You Can't Always Get What You Want
I highly doubt the Rolling Stones had monetary policy in mind when they wrote their hit song, but the title is appropriate when it comes to the Fed and the markets. The market wants to have their cake and eat it, too. Yet, the Fed is trying to navigate the waters of market expectations and higher inflation. There have been multiple Fed speakers this week as Fed governors are trying to ease investor concerns. The conclusions presented by Fed governors has been mixed this week, which makes Mick Jagger's lyrics all the more telling when he sang, "But if you try sometimes, well, you might find, you get what you need." If you're in the camp that wants the Fed to keep feeding liquidity, you got your speaking points this week. If you're in the camp that wants the Fed to start raising rates, you were equally satisfied with this week's comments. Here's what we're seeing so far this week...
Fed Comments Run the Gamut. The action started on Monday when Fed governors Bullard (St. Louis), Kaplan (Dallas), and Williams (New York) spoke at various events. Bullard and Kaplan signaled that tapering should begin sooner than expected. Williams provided the opposite opinion that tapering should be postponed and bond buying should remain in place. Atlanta Fed governor Bostic joined the hawkish group by stating on Wednesday that rate hikes should begin sooner. All of the governors, however, continue to suggest that the recent spike in inflation is "transitory." We disagree with this premise, simply for the fact that some elements of the economy will not be able to "undo" the rise in prices. For example, employers are willing to pay a premium to fill the more than 9 million job openings in the economy. As a result, wages will be on the rise. Lower wages will not result until the economy reaches "full employment" (sub-5% unemployment), or we head into recession. So, higher wages are likely to continue for some time. Yet, Fed Chairman Powell indicated on Tuesday that inflation has risen due to higher used car prices, airplane tickets, and hotel prices as a result of the economy re-opening. He stated that these factors "will ultimately start to decline and we are "very, very unlikely" to suffer 1970s-like inflation. This seemed to settle markets from the Taper Tantrum 2.0 we experienced last week when it was revealed the Fed signaled rate hikes in 2023 instead of 2024.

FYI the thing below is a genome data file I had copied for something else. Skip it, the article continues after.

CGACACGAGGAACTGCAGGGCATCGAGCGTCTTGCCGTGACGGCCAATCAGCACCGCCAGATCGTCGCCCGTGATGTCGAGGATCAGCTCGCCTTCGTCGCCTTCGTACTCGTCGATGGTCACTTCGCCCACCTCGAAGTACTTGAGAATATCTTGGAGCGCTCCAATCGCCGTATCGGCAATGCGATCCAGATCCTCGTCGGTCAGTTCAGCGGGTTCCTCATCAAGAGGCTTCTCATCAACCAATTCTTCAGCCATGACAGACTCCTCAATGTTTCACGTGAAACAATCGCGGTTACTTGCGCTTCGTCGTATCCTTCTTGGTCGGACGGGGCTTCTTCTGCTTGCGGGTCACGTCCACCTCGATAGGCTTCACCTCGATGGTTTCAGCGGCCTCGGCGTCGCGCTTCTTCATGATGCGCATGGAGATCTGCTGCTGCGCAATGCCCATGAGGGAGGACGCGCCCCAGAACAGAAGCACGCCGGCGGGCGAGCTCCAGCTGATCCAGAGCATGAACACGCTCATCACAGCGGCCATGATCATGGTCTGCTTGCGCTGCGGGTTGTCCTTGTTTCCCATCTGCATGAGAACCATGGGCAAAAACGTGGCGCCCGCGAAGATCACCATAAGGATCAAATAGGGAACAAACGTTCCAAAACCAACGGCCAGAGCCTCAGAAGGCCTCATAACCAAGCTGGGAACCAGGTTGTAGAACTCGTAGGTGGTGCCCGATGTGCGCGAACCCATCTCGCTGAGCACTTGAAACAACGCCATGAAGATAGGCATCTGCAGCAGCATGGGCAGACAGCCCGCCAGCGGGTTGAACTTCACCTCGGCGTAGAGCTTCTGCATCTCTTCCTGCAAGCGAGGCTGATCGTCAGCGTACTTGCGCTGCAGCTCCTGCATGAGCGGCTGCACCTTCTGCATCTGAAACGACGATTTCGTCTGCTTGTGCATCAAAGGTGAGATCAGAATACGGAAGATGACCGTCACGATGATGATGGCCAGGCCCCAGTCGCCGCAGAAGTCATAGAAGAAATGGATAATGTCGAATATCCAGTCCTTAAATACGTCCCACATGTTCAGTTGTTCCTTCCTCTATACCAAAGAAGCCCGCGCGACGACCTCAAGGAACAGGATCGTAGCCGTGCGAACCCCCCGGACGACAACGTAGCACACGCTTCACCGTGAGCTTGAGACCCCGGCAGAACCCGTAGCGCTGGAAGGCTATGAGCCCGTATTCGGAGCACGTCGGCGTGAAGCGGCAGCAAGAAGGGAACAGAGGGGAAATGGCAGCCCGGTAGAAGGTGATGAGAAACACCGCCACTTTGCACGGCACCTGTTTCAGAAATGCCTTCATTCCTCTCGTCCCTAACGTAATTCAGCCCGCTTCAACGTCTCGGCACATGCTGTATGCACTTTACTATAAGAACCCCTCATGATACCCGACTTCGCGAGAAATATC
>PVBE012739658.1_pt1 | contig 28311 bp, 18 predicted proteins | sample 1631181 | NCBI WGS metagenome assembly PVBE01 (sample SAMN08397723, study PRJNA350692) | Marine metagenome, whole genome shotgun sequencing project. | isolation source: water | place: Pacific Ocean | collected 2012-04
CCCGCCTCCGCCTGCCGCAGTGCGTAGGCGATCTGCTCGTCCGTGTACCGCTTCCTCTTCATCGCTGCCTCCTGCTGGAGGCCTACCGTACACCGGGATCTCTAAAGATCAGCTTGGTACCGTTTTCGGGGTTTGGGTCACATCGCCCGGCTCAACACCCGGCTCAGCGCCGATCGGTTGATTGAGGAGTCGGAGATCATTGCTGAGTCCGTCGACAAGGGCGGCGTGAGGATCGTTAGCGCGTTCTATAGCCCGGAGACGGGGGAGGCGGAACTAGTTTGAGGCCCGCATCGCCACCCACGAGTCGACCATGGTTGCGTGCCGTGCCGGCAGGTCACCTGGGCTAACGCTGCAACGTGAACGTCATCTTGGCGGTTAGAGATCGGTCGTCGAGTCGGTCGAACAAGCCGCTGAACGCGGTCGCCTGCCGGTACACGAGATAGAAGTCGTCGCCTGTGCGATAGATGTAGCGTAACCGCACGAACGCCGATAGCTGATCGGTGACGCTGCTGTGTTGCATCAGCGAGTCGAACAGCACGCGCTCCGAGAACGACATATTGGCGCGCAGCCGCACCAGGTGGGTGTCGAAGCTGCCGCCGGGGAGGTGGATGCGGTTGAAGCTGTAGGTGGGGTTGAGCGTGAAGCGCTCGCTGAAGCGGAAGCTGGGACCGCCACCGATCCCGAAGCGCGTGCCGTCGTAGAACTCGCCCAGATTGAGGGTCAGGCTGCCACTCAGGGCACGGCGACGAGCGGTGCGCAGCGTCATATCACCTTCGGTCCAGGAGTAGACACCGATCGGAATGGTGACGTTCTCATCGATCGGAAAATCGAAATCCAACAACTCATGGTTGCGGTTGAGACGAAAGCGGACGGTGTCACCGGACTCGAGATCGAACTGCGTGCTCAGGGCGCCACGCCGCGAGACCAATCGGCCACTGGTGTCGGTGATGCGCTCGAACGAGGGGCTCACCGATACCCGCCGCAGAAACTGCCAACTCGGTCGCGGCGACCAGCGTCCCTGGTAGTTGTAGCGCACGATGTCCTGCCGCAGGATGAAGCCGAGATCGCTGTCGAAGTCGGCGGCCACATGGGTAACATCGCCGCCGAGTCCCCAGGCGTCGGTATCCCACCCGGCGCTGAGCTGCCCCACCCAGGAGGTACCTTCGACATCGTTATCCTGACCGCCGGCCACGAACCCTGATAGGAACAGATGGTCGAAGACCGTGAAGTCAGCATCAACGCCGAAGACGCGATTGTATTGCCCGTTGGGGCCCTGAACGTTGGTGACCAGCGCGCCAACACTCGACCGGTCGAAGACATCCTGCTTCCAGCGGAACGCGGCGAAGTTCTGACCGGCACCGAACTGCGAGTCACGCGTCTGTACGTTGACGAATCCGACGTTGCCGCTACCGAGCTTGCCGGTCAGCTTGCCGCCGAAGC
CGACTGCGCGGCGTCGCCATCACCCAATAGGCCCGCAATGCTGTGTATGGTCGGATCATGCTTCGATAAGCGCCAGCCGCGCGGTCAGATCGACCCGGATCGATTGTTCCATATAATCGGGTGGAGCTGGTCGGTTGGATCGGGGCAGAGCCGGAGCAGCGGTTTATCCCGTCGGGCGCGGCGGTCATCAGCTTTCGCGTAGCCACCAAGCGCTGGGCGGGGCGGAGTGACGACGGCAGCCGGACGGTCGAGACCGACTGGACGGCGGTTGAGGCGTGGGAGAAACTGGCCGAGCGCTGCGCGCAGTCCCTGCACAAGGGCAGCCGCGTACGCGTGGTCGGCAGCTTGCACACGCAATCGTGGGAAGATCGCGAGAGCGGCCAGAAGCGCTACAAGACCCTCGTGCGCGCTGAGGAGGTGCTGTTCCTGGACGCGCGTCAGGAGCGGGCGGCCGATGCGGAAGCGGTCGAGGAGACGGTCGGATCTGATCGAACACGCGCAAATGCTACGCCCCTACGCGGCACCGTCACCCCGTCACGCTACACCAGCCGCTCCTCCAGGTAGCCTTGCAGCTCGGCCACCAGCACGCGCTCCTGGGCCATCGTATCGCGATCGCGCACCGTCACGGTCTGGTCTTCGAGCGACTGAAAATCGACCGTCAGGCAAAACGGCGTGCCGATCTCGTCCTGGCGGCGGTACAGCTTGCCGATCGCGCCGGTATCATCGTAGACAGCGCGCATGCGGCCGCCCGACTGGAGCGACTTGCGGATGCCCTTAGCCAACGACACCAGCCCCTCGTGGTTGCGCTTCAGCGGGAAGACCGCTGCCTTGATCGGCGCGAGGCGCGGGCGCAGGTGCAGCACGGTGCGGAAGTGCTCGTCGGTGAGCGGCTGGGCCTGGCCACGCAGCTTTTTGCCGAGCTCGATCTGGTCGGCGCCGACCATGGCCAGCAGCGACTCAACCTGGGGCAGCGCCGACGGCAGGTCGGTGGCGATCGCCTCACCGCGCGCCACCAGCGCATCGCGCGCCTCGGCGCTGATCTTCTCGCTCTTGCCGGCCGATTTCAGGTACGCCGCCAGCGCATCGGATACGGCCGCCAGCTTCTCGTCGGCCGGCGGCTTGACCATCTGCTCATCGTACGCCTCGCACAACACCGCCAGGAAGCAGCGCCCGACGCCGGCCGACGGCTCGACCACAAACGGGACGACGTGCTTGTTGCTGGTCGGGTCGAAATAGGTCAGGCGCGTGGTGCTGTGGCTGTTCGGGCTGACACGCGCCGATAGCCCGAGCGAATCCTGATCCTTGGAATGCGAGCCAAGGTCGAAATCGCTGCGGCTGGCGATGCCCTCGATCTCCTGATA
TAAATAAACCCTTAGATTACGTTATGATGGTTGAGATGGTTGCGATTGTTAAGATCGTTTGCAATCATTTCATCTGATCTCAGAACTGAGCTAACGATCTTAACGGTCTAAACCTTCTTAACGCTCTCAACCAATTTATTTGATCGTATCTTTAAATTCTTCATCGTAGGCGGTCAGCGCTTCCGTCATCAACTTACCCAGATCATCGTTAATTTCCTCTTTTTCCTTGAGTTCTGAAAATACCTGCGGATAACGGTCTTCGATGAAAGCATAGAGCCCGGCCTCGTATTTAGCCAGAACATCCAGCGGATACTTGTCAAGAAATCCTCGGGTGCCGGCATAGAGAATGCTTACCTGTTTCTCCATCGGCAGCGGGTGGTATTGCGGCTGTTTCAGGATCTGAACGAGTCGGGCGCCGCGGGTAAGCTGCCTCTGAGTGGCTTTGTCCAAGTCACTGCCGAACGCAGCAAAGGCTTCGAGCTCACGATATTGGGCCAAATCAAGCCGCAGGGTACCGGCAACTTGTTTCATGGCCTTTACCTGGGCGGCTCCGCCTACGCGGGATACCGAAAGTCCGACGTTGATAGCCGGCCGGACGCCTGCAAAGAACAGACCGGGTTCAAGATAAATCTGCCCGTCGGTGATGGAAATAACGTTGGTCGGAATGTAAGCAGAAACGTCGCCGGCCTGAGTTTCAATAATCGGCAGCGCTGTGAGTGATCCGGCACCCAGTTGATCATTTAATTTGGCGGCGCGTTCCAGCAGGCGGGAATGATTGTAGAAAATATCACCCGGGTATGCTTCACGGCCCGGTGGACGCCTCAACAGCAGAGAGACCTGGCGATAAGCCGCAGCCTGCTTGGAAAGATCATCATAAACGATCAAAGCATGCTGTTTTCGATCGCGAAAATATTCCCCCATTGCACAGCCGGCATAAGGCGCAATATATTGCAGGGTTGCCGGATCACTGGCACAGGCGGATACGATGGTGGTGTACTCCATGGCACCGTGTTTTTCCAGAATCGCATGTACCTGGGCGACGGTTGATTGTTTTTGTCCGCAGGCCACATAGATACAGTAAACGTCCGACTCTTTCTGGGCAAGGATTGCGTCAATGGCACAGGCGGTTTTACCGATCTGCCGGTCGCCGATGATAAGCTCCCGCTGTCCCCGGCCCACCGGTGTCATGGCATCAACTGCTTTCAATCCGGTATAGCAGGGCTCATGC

New "hawkish" stance seen in the Fed's latest economic projections shown in the graph above. Economic Growth was increased by the Fed from 6.5% this year to 7.0% and higher in 2023 from 2.2% to 2.4%. The Fed also increased their Inflation expectations from 2.4% this year to 3.4% and slightly higher in both 2022 & 2023. Unemployment expectations by the Fed were lowered to 3.8% in 2022 & 20233 from 3.9%, while leaving it at 4.5% for this year. This was the reasoning behind the Fed showing 2 Rate Hikes in 2023, when the Fed previously has shown no hikes until 2024.
Economy Healing. Meanwhile, the economic picture has been positive overall this week. While Weekly Jobless Claims disappointed today, the number was still slightly lower than last week. New Home Sales disappointed, but Existing Home sales surprised the market by exceeding expectations. The Richmond Fed Manufacturing index improved month-over-month, and the Chicago Fed National Activity Index went from negative in April to positive in May. Durable Goods Orders, a measurement of the change in the total value of new orders of manufactured goods, was lower than expected, but much higher month-over-month, also moving from negative in April to positive in May. Today, we get the trifecta of of consumer behavior statistics - Personal Income, Consumer Spending, and Consumer Sentiment. Sentiment is expected to tick up slightly. Income was still in the negative column, but improved over April and less than market expectations. Spending did not hold steady and did not grow during May. We expect June's Consumer Spending number to improve as Redbook numbers indicate a pickup in same-store sales this month. Despite higher prices at the pump, demand continues to be strong as consumers travel for vacation. So far, for the month of June, U.S. Crude Stockpiles have declined by more than 23 million barrels - the largest monthly drawdown since August of last year. While we often highlight the Fed's National Financial Conditions Index, we rarely highlight the different components of the Index (totaling more than 100 data series). The latest reading of the NFCI shows that 65 of the different components of the index loosened over the past week and that 104 of the 105 components are looser than average. A healing economy we have indeed.
How Should Investors Handle Rising Inflation? Rising inflation, whether transitory or not, is something investor are going to have to face. For the last 20 years, inflation has been running below the historical long-term average. Since 2001, inflation has averaged 2.1% per year. In the 20 years prior to 2001, inflation averaged 3.8%, which is closer to the long-term historical average of 3.5%. In the graph below, equities are the best long-term hedge against inflation, more than doubling the long-term average. For retirees over the past 20 years, inflation has not been a concern for portfolios port-retirement. Going forward, that might not be the case. As such, retirees would be wise to keep equities in their portfolio to stay ahead of eroding returns (see the 60:40 mix below - 60% equities and 40% bonds). What is evident over the past 20 years and in the 4 periods of rising inflation since 1988, cash is not a suitable investment to combat inflation.